Over the years, when people hear I am involved in corporate training, they automatically think of me as a standup trainer delivering instruction to a client audience, but that’s not my training job. Here is how I explain what I do.
I ask, “Do you know the difference between a CPA and a bookkeeper?” A bookkeeper performs a specific set of daily tasks prepared by the CPA who thinks more strategically to create an entire accounting systems.
Just like the CPA, the instructional designer defines and creates training products at a strategic level using a systematic approach to learning. The training is created to be delivered in the classroom by a trainer (or facilitator) or online as eLearning (web-based training).
And the next question is often, “what is an instructional design system”?
Instructional design is NOT a secret formula. It is common sense applied to design, development and delivery of instruction. But all too often when an organization needs to train a bunch of people quickly they panic and instructional methodology along with good basic common sense goes out the window.
The company may be more concerned about using a new technology delivery platform or getting something done within a ridiculous timeframe and don’t want to take time or listen to sound educational reasoning.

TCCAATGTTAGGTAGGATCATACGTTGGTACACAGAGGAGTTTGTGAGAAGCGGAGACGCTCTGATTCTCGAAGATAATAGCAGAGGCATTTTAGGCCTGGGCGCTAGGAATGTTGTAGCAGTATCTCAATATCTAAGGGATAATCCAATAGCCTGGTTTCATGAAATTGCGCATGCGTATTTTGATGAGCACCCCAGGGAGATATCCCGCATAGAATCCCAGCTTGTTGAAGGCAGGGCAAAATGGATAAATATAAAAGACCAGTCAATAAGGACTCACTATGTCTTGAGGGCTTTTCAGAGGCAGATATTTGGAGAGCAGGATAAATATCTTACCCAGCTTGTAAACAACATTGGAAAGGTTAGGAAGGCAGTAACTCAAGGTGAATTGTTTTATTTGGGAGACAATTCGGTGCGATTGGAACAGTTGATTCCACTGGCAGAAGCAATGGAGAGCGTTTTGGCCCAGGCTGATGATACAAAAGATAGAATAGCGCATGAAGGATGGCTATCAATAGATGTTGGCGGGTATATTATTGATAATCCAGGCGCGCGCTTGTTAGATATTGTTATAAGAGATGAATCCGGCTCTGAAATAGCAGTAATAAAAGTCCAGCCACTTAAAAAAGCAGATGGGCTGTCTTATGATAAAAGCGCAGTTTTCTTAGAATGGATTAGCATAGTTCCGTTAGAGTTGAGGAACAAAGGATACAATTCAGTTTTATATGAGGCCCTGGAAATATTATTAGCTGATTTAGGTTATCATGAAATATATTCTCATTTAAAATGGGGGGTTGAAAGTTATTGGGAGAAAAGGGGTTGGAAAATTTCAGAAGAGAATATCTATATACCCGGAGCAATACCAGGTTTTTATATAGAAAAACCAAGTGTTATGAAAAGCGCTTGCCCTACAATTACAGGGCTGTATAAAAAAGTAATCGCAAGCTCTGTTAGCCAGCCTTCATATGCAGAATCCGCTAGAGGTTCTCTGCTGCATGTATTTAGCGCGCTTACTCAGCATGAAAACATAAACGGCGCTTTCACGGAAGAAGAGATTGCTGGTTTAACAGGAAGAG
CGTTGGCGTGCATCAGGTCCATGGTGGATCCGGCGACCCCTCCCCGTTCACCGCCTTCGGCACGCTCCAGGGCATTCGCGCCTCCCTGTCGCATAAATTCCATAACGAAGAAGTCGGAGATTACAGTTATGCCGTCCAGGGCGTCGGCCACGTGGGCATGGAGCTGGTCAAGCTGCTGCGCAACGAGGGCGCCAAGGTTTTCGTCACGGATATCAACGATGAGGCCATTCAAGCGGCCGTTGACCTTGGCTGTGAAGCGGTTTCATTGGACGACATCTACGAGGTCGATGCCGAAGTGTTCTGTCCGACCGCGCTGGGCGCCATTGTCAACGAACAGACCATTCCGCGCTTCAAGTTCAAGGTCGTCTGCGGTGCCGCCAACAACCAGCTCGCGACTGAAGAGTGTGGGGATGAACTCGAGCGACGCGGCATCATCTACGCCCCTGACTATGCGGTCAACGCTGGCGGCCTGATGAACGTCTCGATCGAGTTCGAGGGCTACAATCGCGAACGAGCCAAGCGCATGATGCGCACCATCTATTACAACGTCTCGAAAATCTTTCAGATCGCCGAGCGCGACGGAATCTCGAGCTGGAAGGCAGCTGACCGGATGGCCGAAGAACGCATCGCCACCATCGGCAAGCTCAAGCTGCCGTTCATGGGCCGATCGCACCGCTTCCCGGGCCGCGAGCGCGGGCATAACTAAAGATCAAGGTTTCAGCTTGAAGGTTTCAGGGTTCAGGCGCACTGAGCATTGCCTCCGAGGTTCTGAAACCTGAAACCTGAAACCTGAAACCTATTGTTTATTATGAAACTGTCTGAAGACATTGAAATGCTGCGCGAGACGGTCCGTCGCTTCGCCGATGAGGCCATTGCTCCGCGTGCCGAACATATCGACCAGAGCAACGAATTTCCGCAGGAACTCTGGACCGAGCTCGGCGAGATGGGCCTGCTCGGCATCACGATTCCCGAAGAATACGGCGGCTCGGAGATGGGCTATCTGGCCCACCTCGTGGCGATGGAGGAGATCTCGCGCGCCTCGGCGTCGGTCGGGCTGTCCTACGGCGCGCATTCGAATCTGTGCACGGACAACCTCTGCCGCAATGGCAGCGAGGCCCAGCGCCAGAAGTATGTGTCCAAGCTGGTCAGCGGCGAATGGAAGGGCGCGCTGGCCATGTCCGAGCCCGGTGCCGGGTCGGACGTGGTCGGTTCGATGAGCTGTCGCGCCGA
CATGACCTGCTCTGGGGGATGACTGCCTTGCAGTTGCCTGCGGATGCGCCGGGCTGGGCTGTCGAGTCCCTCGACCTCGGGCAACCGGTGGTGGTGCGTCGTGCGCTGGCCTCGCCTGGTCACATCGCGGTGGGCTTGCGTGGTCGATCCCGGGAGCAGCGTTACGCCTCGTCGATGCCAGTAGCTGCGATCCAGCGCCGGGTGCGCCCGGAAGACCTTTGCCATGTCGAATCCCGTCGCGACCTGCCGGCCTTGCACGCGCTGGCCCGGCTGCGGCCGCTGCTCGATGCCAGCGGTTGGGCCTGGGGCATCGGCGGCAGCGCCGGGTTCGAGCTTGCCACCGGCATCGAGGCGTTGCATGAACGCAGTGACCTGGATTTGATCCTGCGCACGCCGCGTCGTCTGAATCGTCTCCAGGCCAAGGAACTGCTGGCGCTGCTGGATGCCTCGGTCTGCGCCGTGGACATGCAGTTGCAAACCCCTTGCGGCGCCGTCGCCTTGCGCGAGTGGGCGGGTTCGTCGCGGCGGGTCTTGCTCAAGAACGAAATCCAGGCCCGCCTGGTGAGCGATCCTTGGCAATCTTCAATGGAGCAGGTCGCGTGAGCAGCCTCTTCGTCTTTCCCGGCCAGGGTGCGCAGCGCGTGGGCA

It is incumbent upon the instructional designer to get the team to stop…. relax, and think about the fundamentals of why you are developing instruction in the first place…to teach someone how to do something new. It is that simple. Here are some time proven tips:
Don’t make it more complex than it has to be. Keep it simple!
Don’t use a lot of technical jargon, keep the dialog open to all involved.
Help others to find the beauty of simplicity of just doing what you say you are going to do, not over-promise nor agree to unreasonable expectations.
Look for the easiest, fastest, simplest solution.
I have actually been in a situation where the training steering committee was were battling over which vendor to choose to develop a CBT system (costing $5 – 10K) when we “discovered” that a well-planned printed checklist distributed by email might be more useful. Common sense prevailed before the corporate dollars were committed… you can affect the bottom line at work! Looking for new ways to deliver instruction? Consult with a Design2Train instructional designer and make it happen.